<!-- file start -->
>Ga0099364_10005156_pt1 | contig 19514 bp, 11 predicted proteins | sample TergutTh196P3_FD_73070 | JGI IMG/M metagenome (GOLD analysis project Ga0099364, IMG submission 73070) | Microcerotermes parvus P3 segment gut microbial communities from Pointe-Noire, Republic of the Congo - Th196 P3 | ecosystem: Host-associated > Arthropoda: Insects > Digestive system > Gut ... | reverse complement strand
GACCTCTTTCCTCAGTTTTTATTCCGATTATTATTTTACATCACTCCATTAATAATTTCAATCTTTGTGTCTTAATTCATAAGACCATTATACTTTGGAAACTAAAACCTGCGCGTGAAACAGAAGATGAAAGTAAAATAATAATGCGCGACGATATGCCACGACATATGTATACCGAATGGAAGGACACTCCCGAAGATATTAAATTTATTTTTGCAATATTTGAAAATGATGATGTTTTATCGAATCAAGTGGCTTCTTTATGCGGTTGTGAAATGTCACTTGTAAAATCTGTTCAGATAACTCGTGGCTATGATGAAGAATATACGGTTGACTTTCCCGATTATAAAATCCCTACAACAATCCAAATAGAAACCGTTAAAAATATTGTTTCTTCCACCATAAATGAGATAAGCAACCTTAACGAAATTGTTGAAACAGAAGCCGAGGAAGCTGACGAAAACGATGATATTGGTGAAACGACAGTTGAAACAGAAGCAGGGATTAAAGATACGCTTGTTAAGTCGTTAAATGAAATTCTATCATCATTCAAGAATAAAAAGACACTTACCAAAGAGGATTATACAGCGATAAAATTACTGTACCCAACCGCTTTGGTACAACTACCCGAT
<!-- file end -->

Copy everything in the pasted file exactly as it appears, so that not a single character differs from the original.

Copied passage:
>Ga0099364_10005156_pt1 | contig 19514 bp, 11 predicted proteins | sample TergutTh196P3_FD_73070 | JGI IMG/M metagenome (GOLD analysis project Ga0099364, IMG submission 73070) | Microcerotermes parvus P3 segment gut microbial communities from Pointe-Noire, Republic of the Congo - Th196 P3 | ecosystem: Host-associated > Arthropoda: Insects > Digestive system > Gut ... | reverse complement strand
GACCTCTTTCCTCAGTTTTTATTCCGATTATTATTTTACATCACTCCATTAATAATTTCAATCTTTGTGTCTTAATTCATAAGACCATTATACTTTGGAAACTAAAACCTGCGCGTGAAACAGAAGATGAAAGTAAAATAATAATGCGCGACGATATGCCACGACATATGTATACCGAATGGAAGGACACTCCCGAAGATATTAAATTTATTTTTGCAATATTTGAAAATGATGATGTTTTATCGAATCAAGTGGCTTCTTTATGCGGTTGTGAAATGTCACTTGTAAAATCTGTTCAGATAACTCGTGGCTATGATGAAGAATATACGGTTGACTTTCCCGATTATAAAATCCCTACAACAATCCAAATAGAAACCGTTAAAAATATTGTTTCTTCCACCATAAATGAGATAAGCAACCTTAACGAAATTGTTGAAACAGAAGCCGAGGAAGCTGACGAAAACGATGATATTGGTGAAACGACAGTTGAAACAGAAGCAGGGATTAAAGATACGCTTGTTAAGTCGTTAAATGAAATTCTATCATCATTCAAGAATAAAAAGACACTTACCAAAGAGGATTATACAGCGATAAAATTACTGTACCCAACCGCTTTGGTACAACTACCCGAT